Kennelly, who sold his company Stockbyte to Getty Images in 2006 for US$135 million, told the 220 guests at the awards night in the Royal Hospital Kilmainham, Dublin, how behind all the Irish entrepreneurial success in recent years, there is a dirty little secret. “Many of our homegrown start-ups depend on technology innovation and software development in particular. Yet Irish students are not choosing software development in any large scale and there is a huge shortfall in qualified Irish graduates. It’s ironic that as our economy has become more sophisticated and with Irish-owned firms becoming global leaders themselves, that the lack of cohesive state policy in this area is limiting potential and damaging its key players.”
Kennelly outlined how he began as a photojournalist before setting up Stockbyte. His more recent venture Tweak.com, which was a category winner in the Irish Times Innovation awards in 2012, has been lucky to have attracted really talented Portugese software engineers.
“As costs have escalated in Dublin so have salaries and many firms like mine have had to supplement our software development staff numbers with contractors and outsourced software development teams. We’ve also had to scour Europe for software developers who are highly competent and encourage them to immigrate to Ireland. The latest figures available from the Higher Education Authority are from 2014 when only 1,313 students graduated in software development; only two per cent of the total graduate pool chooses software development compared to 20 per cent in Stanford.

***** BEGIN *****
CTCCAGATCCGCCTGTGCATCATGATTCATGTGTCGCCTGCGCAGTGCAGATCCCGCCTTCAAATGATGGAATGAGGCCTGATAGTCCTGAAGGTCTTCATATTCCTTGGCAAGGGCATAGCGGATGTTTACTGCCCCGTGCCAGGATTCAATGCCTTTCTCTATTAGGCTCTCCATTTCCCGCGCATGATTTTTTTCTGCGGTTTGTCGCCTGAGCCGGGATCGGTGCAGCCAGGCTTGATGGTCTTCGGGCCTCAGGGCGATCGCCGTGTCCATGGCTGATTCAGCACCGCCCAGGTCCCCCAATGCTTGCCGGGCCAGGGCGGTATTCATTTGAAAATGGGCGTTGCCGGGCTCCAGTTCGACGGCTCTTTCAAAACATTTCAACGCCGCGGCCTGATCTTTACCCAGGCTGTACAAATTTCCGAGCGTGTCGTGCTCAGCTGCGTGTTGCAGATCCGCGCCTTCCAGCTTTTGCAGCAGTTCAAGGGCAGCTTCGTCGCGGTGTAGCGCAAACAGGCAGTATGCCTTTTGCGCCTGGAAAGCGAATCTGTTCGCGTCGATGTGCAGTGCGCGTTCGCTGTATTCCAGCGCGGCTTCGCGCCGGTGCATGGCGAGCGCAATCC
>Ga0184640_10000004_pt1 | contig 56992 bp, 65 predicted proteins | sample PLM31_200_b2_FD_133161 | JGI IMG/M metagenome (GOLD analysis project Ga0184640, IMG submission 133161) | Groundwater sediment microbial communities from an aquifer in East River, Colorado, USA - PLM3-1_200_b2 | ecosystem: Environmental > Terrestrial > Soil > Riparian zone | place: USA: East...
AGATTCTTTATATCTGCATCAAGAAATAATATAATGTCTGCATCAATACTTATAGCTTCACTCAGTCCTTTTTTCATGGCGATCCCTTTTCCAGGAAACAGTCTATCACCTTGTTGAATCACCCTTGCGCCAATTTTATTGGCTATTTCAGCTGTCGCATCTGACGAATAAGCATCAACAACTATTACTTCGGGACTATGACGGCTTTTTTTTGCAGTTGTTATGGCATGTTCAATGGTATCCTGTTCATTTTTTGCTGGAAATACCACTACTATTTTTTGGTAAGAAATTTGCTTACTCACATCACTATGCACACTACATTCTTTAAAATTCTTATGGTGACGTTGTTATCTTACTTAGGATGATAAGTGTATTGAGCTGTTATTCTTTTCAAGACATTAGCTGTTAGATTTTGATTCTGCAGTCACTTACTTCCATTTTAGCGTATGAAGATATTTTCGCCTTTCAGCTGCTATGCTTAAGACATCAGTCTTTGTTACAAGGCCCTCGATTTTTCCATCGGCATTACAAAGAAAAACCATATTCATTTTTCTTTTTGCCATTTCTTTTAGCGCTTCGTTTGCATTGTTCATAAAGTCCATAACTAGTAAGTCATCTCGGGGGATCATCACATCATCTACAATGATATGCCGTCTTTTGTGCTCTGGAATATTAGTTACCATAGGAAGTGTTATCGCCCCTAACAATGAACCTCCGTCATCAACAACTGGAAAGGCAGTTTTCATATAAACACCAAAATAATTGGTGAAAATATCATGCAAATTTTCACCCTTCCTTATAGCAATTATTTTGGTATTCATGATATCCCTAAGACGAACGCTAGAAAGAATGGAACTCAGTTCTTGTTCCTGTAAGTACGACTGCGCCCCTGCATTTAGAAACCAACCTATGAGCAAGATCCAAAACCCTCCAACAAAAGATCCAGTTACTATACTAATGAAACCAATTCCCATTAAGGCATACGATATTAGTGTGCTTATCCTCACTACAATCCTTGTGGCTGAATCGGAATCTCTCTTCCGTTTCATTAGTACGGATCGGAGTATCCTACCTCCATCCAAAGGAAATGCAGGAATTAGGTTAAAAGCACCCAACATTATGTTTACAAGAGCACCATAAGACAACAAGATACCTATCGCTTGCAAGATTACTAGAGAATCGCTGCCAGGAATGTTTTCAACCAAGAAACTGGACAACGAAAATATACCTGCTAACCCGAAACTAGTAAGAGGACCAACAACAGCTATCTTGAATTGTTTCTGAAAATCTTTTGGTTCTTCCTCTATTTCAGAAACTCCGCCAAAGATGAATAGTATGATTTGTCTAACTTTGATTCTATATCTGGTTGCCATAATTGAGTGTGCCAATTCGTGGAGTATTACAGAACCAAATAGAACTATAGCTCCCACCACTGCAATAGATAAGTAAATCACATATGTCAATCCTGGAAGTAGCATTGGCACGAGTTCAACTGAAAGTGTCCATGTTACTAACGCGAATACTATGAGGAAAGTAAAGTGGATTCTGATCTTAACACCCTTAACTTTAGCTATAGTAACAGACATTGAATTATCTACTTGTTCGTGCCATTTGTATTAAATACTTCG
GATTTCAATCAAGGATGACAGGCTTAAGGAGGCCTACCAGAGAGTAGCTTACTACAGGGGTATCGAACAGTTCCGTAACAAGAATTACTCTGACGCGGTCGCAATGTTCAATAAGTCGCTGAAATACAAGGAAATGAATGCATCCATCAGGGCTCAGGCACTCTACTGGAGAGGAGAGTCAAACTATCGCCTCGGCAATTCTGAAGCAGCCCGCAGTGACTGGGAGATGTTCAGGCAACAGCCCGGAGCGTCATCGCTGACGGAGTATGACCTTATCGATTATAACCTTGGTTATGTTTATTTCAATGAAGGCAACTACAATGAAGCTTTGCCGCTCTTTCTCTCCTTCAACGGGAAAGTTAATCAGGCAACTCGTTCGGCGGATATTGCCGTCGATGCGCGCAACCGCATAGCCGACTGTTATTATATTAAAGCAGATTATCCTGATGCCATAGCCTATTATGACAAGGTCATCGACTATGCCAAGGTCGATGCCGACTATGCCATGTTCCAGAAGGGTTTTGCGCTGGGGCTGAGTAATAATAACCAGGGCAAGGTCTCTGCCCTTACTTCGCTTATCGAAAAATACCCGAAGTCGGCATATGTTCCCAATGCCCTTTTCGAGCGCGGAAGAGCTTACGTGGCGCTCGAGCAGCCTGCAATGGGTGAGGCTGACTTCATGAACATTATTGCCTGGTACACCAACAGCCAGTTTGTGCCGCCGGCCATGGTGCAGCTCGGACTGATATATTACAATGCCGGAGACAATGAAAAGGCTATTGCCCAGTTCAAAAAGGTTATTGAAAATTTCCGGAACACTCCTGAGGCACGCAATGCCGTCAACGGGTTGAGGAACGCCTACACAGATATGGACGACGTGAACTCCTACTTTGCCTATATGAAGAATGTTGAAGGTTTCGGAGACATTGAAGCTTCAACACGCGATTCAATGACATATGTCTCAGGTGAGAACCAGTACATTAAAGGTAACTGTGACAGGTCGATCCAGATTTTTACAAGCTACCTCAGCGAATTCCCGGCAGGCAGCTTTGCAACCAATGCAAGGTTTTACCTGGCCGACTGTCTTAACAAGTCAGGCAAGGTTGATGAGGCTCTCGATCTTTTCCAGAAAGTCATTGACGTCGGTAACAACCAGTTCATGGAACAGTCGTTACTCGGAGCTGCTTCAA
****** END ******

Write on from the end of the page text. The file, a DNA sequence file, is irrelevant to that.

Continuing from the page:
“The bottom line is that our competitive position as a nation is being seriously eroded by the failure to address this imbalance,” he said.
Kennelly also pointed to the success of the IDA’s foreign investment strategy as making the problem even worse. “Every small start-up must compete against Google, Facebook and others for software developers. This imbalance has hugely unintended consequences on the indigenous entrepreneurs as they seek to build their businesses alongside the giants. For the past five years at least thousands of software engineering jobs have gone unfilled in Ireland as the giants suck up all the available talent like a giant factory ship. That talent isn’t being used for real software development; most of it being used for sales and support.”
He said software engineering needs to move from “its unfair positioning from an occupation for the geeky and introverted to what it really deserves, a place for the smart visionaries of the future”.